From station KOLD in Tuscon, AZ comes this news report that focuses on a little bit of Gay History in Tuscon.
From the first gay rodeo to educational materials, art and the AIDs epidemic of the 1980s.
The start of this history really begins in the 1970s.
A car dealership now, the Stonewall Tavern at 2921 First Avenue holds as a dubious distinction.
“I could have been there, it just so happens that that particular night I wasn’t,” said James Uhrig.
Richard Heakin was 21 years old when he was beaten to death. The suspects, a group of teens, allegedly were on the lookout for gays to attack in June 1976…
The best thing about model Julian W. Lucas Instagram is the tag line in the bio; “If you’re not laughing, you’re doing it wrong” good life advice.
Read more about Julian W. Lucas in “Gay Star News”
From WJLA in Washington, DC:
A rainbow flag had been flying freely with pride on Gales Street NE. Until this past Sunday.
“I came home from work and my neighbors tipped me off that it was burned and left on the sidewalk,” explained Shawna Dinger.
The flag is covered with melted burn marks now.
“I was actually sad and heartbroken at first, because I don’t understand that kind of hate,” Dinger said. “I figured it was coming off the Charlottesville weekend.”…
[The rainbow flag is] now screwed to a second-floor window. She also put up this message.
“To whoever tore down and burned my gay pride flag: I hung it up higher and prouder than before. It was a little low.”
Along with the quote: “Our lives begin to end the day we become silent about things that matter.” -Martin Luther King Jr.
I have been a fan of Elvira’s since she first appeared on my midnight movie screen. I love the humor she brings to Halloween and hosting all those B-rate horror flicks. I was thrilled to find this ode to the Mistress of the Dark from the rock group Goultown.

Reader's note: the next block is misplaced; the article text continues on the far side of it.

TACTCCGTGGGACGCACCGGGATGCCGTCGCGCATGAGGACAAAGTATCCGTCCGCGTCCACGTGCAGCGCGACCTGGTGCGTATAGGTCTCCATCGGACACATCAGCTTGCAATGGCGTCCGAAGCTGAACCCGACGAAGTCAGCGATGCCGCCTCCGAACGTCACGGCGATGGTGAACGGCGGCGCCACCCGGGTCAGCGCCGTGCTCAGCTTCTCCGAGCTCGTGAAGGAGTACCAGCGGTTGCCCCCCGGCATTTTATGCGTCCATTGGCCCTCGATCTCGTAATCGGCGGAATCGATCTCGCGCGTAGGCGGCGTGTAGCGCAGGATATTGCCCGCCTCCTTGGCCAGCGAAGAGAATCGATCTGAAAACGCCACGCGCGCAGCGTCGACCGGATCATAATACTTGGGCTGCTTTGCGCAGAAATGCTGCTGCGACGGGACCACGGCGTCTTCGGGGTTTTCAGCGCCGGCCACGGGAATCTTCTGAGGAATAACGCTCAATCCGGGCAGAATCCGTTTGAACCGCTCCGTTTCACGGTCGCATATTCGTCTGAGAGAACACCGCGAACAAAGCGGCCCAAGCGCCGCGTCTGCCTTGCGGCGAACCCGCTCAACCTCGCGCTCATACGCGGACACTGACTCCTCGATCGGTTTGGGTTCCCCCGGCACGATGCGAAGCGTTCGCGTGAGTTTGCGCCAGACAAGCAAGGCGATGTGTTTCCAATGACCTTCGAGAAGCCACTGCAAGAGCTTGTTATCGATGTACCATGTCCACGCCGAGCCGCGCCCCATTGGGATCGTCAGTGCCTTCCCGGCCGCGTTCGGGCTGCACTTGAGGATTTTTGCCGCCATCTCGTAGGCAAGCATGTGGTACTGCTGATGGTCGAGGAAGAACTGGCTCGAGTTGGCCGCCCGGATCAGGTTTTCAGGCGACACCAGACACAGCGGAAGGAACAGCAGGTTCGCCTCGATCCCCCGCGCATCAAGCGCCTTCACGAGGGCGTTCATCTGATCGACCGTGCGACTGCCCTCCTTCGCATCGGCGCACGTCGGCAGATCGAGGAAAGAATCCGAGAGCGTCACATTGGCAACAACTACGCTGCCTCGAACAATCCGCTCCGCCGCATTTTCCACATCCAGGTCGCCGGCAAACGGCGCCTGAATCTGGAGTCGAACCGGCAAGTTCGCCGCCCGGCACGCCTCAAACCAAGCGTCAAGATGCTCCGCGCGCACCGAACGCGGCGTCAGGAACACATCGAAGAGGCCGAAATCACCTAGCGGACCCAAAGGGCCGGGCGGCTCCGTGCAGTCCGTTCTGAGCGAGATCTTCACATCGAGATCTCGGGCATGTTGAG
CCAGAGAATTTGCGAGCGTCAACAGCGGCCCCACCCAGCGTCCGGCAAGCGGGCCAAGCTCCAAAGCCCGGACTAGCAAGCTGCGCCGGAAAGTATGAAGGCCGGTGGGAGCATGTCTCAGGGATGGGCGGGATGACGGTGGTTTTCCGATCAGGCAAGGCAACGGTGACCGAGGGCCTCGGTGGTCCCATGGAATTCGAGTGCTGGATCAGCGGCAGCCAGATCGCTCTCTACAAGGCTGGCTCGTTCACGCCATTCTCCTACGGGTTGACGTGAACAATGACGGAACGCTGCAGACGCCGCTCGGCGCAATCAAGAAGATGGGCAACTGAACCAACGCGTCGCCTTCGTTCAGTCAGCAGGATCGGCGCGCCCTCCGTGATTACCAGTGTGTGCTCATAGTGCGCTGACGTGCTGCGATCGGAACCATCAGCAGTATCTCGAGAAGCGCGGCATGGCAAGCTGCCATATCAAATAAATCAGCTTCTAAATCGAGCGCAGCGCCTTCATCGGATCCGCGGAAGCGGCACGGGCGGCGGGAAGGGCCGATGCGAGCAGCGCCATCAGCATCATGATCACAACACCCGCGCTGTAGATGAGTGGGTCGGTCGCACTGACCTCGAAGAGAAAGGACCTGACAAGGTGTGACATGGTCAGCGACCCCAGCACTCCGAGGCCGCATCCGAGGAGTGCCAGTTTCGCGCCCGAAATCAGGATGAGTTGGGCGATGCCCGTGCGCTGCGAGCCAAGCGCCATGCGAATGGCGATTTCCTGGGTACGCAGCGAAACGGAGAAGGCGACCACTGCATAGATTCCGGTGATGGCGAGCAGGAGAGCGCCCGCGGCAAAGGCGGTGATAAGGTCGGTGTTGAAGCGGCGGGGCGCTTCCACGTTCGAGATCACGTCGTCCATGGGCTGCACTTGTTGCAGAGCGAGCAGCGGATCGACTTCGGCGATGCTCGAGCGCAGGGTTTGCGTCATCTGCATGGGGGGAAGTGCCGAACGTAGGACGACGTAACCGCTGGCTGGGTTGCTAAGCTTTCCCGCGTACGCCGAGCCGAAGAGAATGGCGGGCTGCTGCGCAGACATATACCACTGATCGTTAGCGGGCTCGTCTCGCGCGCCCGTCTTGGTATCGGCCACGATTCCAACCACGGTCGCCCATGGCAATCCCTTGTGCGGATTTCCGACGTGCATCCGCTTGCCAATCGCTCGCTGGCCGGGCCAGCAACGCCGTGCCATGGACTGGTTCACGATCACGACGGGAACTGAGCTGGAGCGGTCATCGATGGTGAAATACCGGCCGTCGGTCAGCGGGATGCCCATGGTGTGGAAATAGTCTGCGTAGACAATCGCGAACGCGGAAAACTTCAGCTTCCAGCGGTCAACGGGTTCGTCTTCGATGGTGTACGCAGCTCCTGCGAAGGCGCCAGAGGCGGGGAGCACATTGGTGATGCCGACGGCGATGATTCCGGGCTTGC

Telling our individual coming out stories never gets tiring because there is still someone out there who needs to hear it. They need to hear it to help education them about lesbian, gay, bisexual and transgender folks. They need to hear it because while we have come a long way, we still have a way to go. They need to hear it because somewhere in the world there is someone who still needs to know that they are not alone; that there is someone else who knows what they are going through; and that being gay and coming out is okay.
In this youtube video, actor, Matt Dallas and musician, Blue Hamilton tell us their stories; a little bit more humorous than tearjearkering.
Two web sites that focus on local information and history for Washington, D.C. helped me solve a bit of mystery and brought me some more knowledge about one of my favorite old haunts, the former Remington’s of Washington, D.C.
Remington’s was a hugely popular country-western gay bar on Capital Hill in Washington, D.C. It hosted dance lessons, regular performances from DC’s all male dance group, The DC Cowboys and on weekends would be packed to the gills with folks socializing and twirling around the floor in line dances and partner dances.
As D.C.’s nightlife moved more toward the center of the city and north to U Street area, Remington’s saw less and less patronage. Eventually, in the spring of 2014, the bar decided to close the saloon doors.
After the closing, I noticed a new sign hanging at the space, The Golden Garter. I assumed The Golden Garter was the new business taking over the former Remington’s space. Curious about what it could be, I asked the magic Google genie who directed me to the websites Ghosts of DC and the Hill is Home. Both provided some fascinating history on the building pre-Remington’s: Continue reading
Out magazine interviews filmmaker Dustin Lance Black and Olympian Tom Daley about their meeting and relationship for the magazine’s annual love issue. The most striking quote of the interview comes from Black, who comments on the different generational thinking between himself and Tom Daley, who is 20 years his junior.
Black: I can’t imagine what it’s like today to discover who you are, and to start to fall in love, and your first thought is not, I could be imprisoned or be forced to undergo electro-shock therapy, but you start thinking about your wedding cake, and who you’re going to invite to the ceremony. It’s a huge change in LGBT culture, and it’s got to be lifesaving.
The quote makes me smile because it shows just how far we come, internally and individually, as a community.
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